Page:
Four Girls in Birmingham Alabama 51 years , 250 girls in Nigeria four months ago. Are these two things linked? Absolutely. We are the solution to the issue. Come let us stand for dignity, safety and vision FOR OUR DAUGHTERS.
Saturday September 20, 4pm New Winston Museum 713 Marshall St. Winston- Salem, NC
Join us in a community discussion led by Oyesina Ogunmola as we discuss the problems surrounding the continual misuse of women for the entertainment and comfort of men. This worldwide phenomena create a hostile environment for women and girls to grow and flourish. Let us discuss our responsibilities to address this troubling issue.
This event is free and is a part of I am Worthy’s FOR OUR Daughters Community Campaign. For more information or questions you can visit http://www.iamworthyenterprises.com/ . You may also send an email to firstname.lastname@example.org.
In June, after The Huffington Post ran an investigative report on a woman allegedly murdered by her boyfriend, we received an outpouring of responses from domestic violence survivors who wanted to explain why they had stayed with their abusers. We spent the next three months interviewing these women. While they offered hundreds of reasons, ranging from the logistical to the deeply personal, some common themes emerged: Fear. Love. Family. Money. Shame. Isolation.
In this series, you will hear from six survivors of domestic violence about why they didn’t leave sooner. The stories — told in their own words — are as distinct as they are similar. One woman suffered a brutal week of abuse before fleeing. Others stayed for decades trying to make things work. Two women were shot, the bullets narrowly missing their hearts. Another endured years of incessant stalking.
Need help? In the U.S., call 1-800-799-SAFE (7233) for the National Domestic Violence Hotline.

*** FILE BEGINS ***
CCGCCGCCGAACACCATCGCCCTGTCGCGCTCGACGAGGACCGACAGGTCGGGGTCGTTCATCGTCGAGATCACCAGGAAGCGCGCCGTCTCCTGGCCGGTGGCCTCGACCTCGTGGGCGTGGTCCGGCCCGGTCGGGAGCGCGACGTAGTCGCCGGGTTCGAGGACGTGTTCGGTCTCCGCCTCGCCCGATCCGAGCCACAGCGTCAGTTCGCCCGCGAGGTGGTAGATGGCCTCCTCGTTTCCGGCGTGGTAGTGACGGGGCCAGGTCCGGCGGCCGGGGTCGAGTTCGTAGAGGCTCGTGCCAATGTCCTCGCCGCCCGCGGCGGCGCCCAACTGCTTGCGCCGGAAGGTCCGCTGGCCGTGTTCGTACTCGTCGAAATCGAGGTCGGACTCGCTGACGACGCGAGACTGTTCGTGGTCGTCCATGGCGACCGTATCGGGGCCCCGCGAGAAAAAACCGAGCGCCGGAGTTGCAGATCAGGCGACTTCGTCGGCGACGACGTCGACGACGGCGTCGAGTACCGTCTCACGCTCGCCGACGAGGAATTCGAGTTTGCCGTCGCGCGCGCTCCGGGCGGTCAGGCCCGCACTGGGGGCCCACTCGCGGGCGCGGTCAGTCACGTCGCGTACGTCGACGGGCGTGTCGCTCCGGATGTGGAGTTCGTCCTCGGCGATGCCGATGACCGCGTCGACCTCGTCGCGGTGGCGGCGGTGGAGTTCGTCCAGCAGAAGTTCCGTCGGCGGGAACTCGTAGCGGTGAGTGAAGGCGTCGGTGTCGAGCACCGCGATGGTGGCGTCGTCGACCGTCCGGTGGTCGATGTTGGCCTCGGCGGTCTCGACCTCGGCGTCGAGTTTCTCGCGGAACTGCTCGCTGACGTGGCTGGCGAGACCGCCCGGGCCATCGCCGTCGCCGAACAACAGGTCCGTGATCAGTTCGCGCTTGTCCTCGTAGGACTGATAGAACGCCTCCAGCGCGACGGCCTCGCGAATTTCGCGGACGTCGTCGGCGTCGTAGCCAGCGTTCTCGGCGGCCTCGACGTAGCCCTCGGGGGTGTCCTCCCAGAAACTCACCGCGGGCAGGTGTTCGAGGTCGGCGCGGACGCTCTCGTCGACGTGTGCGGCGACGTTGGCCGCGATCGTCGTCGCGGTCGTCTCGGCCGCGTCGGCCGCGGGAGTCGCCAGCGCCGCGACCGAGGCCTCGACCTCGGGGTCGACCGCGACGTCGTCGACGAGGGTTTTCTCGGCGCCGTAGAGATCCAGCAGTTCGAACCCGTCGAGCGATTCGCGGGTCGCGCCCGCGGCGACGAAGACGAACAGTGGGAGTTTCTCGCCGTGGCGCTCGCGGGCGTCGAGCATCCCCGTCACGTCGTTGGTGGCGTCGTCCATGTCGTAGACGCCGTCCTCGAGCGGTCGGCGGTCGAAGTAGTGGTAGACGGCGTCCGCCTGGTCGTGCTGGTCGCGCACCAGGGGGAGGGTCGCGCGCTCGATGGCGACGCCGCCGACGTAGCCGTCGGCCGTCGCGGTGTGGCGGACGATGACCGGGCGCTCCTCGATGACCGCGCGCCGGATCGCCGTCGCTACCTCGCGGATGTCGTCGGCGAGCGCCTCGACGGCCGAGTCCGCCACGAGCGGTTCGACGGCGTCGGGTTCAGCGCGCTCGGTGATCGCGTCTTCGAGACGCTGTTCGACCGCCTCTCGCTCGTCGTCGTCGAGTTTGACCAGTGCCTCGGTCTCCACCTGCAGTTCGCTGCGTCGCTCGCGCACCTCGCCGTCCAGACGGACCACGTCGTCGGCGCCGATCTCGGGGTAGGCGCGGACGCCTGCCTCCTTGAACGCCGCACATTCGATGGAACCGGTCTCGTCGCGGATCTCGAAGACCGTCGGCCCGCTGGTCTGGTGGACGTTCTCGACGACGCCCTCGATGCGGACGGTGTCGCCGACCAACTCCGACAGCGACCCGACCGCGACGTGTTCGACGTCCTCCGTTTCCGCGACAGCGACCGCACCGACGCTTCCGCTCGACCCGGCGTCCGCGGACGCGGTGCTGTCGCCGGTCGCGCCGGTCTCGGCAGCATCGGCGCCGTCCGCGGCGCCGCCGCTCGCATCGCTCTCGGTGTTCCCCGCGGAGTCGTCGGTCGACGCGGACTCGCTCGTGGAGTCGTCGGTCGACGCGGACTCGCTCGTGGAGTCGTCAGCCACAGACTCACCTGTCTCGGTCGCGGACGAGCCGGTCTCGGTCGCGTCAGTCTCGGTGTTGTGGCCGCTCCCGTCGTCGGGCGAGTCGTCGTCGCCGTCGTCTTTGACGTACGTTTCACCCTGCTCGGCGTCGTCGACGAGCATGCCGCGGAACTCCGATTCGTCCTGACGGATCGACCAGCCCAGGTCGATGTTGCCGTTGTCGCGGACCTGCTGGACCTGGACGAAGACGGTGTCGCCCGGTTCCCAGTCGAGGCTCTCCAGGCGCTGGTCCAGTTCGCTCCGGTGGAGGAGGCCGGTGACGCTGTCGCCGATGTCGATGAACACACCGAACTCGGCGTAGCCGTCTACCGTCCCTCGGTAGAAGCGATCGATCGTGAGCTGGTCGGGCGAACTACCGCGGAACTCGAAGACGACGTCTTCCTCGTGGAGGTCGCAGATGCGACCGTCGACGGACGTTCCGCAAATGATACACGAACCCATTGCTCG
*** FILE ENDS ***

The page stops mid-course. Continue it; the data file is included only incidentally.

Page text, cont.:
Frustrated by the dearth of women writers being published in major magazines and literary journals, WAM! is proud to be sponsoring the Out of the Binders conference, a “symposium to empower women and gender non-conforming writers with tools, connections, and strategies to advance their careers.”
Inspired by the “Binders Full of Women Writers” Facebook groups, this conference will include a wide range of programming, including professional development and skills-building workshops; speakers from a wide range of disciplines; panels on things like women in the newsroom and starting your writing career after forty; networking opportunities for folks at every stage of their career, and more!
The conference will take place on October 11 & 12 in New York City, on the campus of New York University.
Reserve your spot today before they’re gone.
No matter what problems you are dealing with, we want to help you find a reason to keep living. If you feel you are in a crisis, whether or not you are thinking about killing yourself, please call the Lifeline. People have called us for help with substance abuse, economic worries, relationship and family problems, sexual orientation, illness, getting over abuse, depression, mental and physical illness, and even loneliness.
By calling 1-800-273-TALK (8255) you’ll be connected to a skilled, trained counselor at a crisis center in your area, anytime 24/7.
Visit http://www.suicidepreventionlifeline.org/ for more information.
The Center for Black Literature, Akila Worksongs, African Voices Magazine, The Schomburg Center for Research in Black Culture and Arts+Crafts, Inc. invite you to:
The Official New York City 80th Birthday Party
for SONIA SANCHEZ
Friday, Sept. 19, 2014 • 6 pm
Bedford Hall, 1177 Bedford Ave, Brooklyn
(bet. Madison St. and Jefferson Ave.)
Ursula Rucker – Jessica Care Moore
Remarks by Haki Madhubuti, Third World Press
Music by DJ Reborn and much more!
Buy tickets at www.celebratesonia.eventbrite.com
For more info call: 718.804.8883 or 718.756.8501
Let’s see more women of African descent included in a discourse about female equality.
We made this badge:
Explore the International Museum of Women’s selection of stories in Imagining Equality about identity:
“From the U.S. to Australia, from Cuba to Switzerland, women around the world are refusing to conform to stereotypes. Instead, they are embracing their individuality, rejecting social limitations, and striving for a more equal world.
The creative pieces in IDENTITY show that when we break the constraints of a mold, we are liberated to embrace our more authentic selves. And when we have the courage to pursue our individual human rights, we are also emboldened to work toward the larger goal of human rights for all women.”